This version (2016/04/28 01:10) was approved by svrijn.The Previously approved version (2016/04/05 15:41) is available.Diff

Liquifying Oxygen

Introduction

Oxygen makes up around 20% of the air around us. With the help of liquid nitrogen, we can easily distill it from the air and use fire to prove that it is indeed pure, concentrated oxygen

Description of the Experiment

For this experiment, we use an ordinary can (a cola can for example), which is mounted on a stand at an angle. For convenience when pouring liquid nitrogen, the top can be cut cut open. Under the can an erlenmeyer flask is suspended in a container filled with liquid nitrogen, to keep the flask cool. The can is also filled with liquid nitrogen, which cools down the can and allows oxygen to condense on the can, and drip into the erlenmeyer.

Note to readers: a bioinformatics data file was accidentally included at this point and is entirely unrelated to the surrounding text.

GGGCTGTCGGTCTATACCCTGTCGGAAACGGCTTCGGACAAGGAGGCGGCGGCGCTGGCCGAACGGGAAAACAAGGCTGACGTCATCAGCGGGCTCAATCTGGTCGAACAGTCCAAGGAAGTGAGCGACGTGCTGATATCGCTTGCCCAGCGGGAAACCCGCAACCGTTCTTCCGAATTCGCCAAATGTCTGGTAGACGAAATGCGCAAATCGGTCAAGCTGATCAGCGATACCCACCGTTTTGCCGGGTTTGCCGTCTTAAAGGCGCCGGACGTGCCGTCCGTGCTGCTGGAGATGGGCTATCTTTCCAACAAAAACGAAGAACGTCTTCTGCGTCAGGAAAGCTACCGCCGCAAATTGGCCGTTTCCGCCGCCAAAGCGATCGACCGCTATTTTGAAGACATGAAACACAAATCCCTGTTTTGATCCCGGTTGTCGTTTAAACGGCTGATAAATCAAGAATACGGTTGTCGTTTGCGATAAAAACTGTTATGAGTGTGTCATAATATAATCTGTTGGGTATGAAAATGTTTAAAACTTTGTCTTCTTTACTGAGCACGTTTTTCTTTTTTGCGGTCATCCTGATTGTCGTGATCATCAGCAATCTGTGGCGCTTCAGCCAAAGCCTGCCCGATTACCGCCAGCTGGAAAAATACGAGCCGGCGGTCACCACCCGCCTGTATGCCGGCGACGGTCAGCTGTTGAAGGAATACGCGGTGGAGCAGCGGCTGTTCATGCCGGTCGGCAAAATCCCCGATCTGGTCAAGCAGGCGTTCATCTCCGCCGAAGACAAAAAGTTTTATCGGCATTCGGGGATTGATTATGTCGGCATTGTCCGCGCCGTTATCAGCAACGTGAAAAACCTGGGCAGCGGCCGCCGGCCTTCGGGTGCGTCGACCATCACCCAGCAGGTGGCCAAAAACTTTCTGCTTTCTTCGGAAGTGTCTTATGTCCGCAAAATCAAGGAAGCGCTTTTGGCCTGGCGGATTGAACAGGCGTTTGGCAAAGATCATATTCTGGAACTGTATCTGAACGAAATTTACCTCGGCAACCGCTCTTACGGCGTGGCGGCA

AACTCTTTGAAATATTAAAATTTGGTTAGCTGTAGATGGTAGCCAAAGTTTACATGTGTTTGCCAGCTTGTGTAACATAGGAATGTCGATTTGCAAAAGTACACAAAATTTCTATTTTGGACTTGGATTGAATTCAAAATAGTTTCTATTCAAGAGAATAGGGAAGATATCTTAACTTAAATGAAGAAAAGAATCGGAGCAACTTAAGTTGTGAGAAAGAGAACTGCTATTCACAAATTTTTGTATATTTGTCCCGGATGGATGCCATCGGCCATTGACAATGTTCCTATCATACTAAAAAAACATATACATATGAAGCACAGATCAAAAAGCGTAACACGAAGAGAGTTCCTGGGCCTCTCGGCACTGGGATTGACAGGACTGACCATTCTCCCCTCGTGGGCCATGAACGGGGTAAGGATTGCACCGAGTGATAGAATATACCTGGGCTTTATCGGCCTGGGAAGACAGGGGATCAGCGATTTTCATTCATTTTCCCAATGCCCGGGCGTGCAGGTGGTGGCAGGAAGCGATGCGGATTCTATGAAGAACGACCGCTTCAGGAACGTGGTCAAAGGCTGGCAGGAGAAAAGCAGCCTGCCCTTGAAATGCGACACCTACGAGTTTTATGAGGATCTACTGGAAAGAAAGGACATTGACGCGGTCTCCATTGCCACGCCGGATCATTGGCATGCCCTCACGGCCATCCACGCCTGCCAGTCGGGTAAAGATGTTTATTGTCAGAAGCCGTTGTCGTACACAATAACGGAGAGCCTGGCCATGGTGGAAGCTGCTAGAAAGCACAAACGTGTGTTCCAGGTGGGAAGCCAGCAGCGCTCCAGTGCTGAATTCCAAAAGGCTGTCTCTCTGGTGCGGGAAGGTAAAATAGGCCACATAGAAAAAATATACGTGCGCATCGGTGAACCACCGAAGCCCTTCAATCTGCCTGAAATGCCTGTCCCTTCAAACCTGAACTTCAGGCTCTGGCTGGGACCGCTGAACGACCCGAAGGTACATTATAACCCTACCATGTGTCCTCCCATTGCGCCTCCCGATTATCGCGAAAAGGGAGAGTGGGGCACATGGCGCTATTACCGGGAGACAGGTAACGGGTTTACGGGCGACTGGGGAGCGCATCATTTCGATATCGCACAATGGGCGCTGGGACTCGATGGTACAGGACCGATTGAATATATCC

The erlenmeyer, now containing liquid oxygen, is taken out of the container and matches are dropped in. The first few matches don't have to be lit, they will just serve as fuel. Eventually the matches are lit, resulting in an intense fire. While the oxygen is burning, more matches can be added to make the flame last up to 30 seconds.

Safety Information

  • Standard liquid nitrogen safety applies
  • Wear safety goggles: The flame can regularily launch hot/burning pieces of matches
  • Try not to look into the flame for too long. The flame is very hot and can give you temporary blind spots in your vision

Equipment and materials

  • Standard beverage can
  • Stand
  • Erlenmeyer flask
  • Liquid nitrogen container
  • Liquid nitrogen
  • Matches
  • Safety goggles

References

Performed by

experiments/liquifying_oxygen.txt · Last modified: 2016/04/28 01:10 by svrijn
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